I spent a long time blaming procrastination and perfectionism. I was just trapped in it, and it wasn’t my fault either, by the way [laughs] … That’s how I lived for years. Then I could be resentful of anyone else who was living their dream.

KOL So if I’m someone who has always wanted to be creative, to live in color, to put value on that aspect of myself, but I’ve never done it, how do I start? What are the very first steps?

SARK The first step is to be reading an interview like this one, and to expose yourself to different kinds of words and art than you normally might. It sounds so simplistic, but people don’t do it.

I used to be someone who was terrified of change. Writer Anne Lamott says it really well … she wrote that anything she ever tried to let go of had claw marks on it. I would say it’s similar with change. I’ve resisted every change.

I had a great teacher in my friend Isabel. Before she died at 90, she told me, “Every, every, every, every change I now know is always for the better.” And my mother imparted something to me, too. She said, “I only wish I hadn’t resisted everything so much.” It’s always in the meantime that we flounder and flail around, and that’s where faith comes in.

KOL Do you have things that help with that, help you stay balanced and centered and reminded of self-care?

SARK Oh absolutely. I have a magnificent self-love program that I do every day.

KOL Can I ask what it includes?

SARK It’s now so extensive that it takes about an hour because I’m having so much fun … One of the things I do is that I have what I call my Glad Book, and when I wake up I write down all the things that make me glad, and if I’m not glad I write down all the things that are making me mad: “My neighbors are not putting the trash-can lid back down and that bothers me!” From the most ridiculous things to very large things.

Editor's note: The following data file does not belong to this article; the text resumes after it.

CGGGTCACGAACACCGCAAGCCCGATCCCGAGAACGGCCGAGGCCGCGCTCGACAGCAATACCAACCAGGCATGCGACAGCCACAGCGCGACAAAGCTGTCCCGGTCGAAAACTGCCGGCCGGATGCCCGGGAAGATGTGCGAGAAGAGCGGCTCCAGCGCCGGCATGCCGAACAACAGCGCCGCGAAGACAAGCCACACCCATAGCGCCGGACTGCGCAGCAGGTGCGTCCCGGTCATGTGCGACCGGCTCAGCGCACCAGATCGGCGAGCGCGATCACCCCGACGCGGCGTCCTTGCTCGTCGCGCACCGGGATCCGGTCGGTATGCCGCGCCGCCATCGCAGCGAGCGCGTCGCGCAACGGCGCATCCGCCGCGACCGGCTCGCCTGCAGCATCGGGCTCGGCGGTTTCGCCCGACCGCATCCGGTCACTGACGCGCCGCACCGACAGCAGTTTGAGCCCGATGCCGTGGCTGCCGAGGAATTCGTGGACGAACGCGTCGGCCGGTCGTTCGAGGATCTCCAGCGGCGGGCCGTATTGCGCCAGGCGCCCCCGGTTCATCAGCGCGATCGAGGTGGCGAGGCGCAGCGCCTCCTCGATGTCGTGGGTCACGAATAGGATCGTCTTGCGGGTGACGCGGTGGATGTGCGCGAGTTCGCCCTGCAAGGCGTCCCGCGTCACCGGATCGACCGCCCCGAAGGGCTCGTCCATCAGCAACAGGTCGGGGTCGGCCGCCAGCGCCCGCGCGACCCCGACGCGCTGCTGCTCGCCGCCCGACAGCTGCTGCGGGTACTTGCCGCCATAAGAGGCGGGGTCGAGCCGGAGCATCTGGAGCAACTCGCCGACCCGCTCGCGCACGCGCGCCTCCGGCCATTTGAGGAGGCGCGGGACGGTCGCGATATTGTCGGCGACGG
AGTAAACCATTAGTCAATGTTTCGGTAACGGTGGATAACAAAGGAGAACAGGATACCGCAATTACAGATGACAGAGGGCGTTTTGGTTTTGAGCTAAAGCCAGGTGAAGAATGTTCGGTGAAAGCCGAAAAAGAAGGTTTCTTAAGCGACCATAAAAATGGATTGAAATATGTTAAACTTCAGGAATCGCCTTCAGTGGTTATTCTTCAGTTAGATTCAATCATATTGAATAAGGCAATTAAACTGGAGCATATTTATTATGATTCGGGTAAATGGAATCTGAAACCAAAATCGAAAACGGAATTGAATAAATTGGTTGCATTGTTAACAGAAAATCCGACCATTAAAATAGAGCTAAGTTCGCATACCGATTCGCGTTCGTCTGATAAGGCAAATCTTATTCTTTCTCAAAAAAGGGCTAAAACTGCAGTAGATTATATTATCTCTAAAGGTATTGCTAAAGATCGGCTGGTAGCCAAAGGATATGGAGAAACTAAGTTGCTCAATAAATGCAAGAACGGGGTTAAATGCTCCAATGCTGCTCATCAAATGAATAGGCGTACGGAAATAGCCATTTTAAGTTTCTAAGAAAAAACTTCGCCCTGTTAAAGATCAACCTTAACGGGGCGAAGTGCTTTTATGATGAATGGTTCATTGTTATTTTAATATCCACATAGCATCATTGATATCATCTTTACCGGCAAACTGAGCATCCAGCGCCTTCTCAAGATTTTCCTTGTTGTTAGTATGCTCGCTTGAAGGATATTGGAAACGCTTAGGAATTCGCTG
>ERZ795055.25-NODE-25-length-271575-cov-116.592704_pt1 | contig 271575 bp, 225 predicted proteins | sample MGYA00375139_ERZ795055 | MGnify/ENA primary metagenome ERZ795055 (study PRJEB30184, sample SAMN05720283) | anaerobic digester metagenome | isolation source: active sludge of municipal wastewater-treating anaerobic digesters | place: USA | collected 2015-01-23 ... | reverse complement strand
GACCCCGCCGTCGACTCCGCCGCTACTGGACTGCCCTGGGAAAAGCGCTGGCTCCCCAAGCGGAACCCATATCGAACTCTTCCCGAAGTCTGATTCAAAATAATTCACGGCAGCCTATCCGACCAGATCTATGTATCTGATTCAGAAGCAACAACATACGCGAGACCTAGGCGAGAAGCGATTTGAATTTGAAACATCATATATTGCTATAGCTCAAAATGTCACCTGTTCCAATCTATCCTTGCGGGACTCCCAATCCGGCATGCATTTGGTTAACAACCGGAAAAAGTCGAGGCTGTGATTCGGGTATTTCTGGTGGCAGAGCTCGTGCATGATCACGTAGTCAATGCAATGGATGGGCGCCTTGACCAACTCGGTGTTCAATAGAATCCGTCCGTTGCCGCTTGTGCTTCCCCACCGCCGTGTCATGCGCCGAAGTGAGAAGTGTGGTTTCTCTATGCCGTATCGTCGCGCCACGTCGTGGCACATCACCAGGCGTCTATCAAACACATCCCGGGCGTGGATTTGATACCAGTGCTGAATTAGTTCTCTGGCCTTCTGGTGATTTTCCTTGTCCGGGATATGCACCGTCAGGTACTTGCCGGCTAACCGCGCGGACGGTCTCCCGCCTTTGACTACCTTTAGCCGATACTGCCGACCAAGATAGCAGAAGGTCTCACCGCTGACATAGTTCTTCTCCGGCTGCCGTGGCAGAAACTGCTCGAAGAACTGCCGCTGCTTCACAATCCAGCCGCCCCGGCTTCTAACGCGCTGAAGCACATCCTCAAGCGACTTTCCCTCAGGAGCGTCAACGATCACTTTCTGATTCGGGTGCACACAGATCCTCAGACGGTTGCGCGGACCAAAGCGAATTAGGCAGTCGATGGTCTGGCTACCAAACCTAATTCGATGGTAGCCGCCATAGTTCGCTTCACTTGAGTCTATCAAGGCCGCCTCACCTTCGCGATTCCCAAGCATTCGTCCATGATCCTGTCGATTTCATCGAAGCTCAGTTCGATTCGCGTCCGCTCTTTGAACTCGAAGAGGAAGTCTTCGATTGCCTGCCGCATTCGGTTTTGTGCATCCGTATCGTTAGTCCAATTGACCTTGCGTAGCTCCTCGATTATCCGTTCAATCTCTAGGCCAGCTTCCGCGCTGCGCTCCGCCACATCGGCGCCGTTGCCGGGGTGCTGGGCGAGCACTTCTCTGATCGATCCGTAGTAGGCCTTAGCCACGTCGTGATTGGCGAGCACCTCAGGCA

And then I ask my Wise Self to speak to each of them. It’s amazing how much the Wise Self knows. It’s like having the best kind of parent or wise elder, and I just completely rely on it. And when I start my day I’m so filled with love that it’s just astounding what I’m able to do and accomplish.

I call it “practicing exquisite self-care.”

KOL I want to ask you about your workshops. What do you want people to experience and take home with them, and what’s the most rewarding aspect for you?

SARK I’m happy to say that teaching is one of my greatest joys in life. I’ve been teaching now for almost 20 years, and I deliberately come to a place like Kripalu because it’s a spiritual gathering place. And I really love the intimacy. I absolutely adore teaching. It fills me up, and I feel so honored to meet every single person.

We use collage, we use music, we use the energy of the group to move the energy of the group. To be in creative community with other people doing that work makes an indelible impression. The work is very soul-filling. And I want people to leave with that.

KOL I wanted to tell you that I love your books. They’re colorful, honest, creative … diaries almost.

SARK There’s no question they’re versions of a journal. Yes, each one is like a little experiment. I believe all of our lives are just a great big experiment. And I’m really happy to share mine.

SARK (Susan Ariel Rainbow Kennedy) is the best-selling author and artist of 15 books and creator of hundreds of products. Founder of Planet SARK, a company that creates products and services that inspire people to think and live more creatively, she is also an acclaimed speaker and teacher.

© Kripalu Center for Yoga & Health. All rights reserved. Originally published in the June 2008 issue of Kripalu Online. To request permission to reprint, please e-mail